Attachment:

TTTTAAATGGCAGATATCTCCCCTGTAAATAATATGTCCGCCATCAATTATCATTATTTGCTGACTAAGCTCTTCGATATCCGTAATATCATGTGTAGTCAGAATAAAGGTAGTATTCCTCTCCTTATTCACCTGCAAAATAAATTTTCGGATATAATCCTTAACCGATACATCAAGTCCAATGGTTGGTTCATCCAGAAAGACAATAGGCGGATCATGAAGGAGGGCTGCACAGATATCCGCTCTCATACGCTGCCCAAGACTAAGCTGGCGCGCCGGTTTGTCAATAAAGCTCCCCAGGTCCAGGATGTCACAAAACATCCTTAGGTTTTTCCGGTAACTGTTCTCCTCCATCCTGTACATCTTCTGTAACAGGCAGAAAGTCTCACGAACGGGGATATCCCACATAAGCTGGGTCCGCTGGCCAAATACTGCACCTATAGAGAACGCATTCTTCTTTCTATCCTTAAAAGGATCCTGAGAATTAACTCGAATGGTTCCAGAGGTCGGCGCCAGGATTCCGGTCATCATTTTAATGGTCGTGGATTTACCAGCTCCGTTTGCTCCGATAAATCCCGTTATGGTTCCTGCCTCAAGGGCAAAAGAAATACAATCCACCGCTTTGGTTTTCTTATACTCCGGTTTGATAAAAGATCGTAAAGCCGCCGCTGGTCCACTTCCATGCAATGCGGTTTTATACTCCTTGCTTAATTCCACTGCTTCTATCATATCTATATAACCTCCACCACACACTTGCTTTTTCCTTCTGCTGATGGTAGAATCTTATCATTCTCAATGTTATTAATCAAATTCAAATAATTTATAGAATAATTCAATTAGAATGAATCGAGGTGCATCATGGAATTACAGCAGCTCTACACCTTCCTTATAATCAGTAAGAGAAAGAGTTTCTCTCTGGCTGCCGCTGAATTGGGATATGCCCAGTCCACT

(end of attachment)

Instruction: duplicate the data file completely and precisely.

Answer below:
TTTTAAATGGCAGATATCTCCCCTGTAAATAATATGTCCGCCATCAATTATCATTATTTGCTGACTAAGCTCTTCGATATCCGTAATATCATGTGTAGTCAGAATAAAGGTAGTATTCCTCTCCTTATTCACCTGCAAAATAAATTTTCGGATATAATCCTTAACCGATACATCAAGTCCAATGGTTGGTTCATCCAGAAAGACAATAGGCGGATCATGAAGGAGGGCTGCACAGATATCCGCTCTCATACGCTGCCCAAGACTAAGCTGGCGCGCCGGTTTGTCAATAAAGCTCCCCAGGTCCAGGATGTCACAAAACATCCTTAGGTTTTTCCGGTAACTGTTCTCCTCCATCCTGTACATCTTCTGTAACAGGCAGAAAGTCTCACGAACGGGGATATCCCACATAAGCTGGGTCCGCTGGCCAAATACTGCACCTATAGAGAACGCATTCTTCTTTCTATCCTTAAAAGGATCCTGAGAATTAACTCGAATGGTTCCAGAGGTCGGCGCCAGGATTCCGGTCATCATTTTAATGGTCGTGGATTTACCAGCTCCGTTTGCTCCGATAAATCCCGTTATGGTTCCTGCCTCAAGGGCAAAAGAAATACAATCCACCGCTTTGGTTTTCTTATACTCCGGTTTGATAAAAGATCGTAAAGCCGCCGCTGGTCCACTTCCATGCAATGCGGTTTTATACTCCTTGCTTAATTCCACTGCTTCTATCATATCTATATAACCTCCACCACACACTTGCTTTTTCCTTCTGCTGATGGTAGAATCTTATCATTCTCAATGTTATTAATCAAATTCAAATAATTTATAGAATAATTCAATTAGAATGAATCGAGGTGCATCATGGAATTACAGCAGCTCTACACCTTCCTTATAATCAGTAAGAGAAAGAGTTTCTCTCTGGCTGCCGCTGAATTGGGATATGCCCAGTCCACT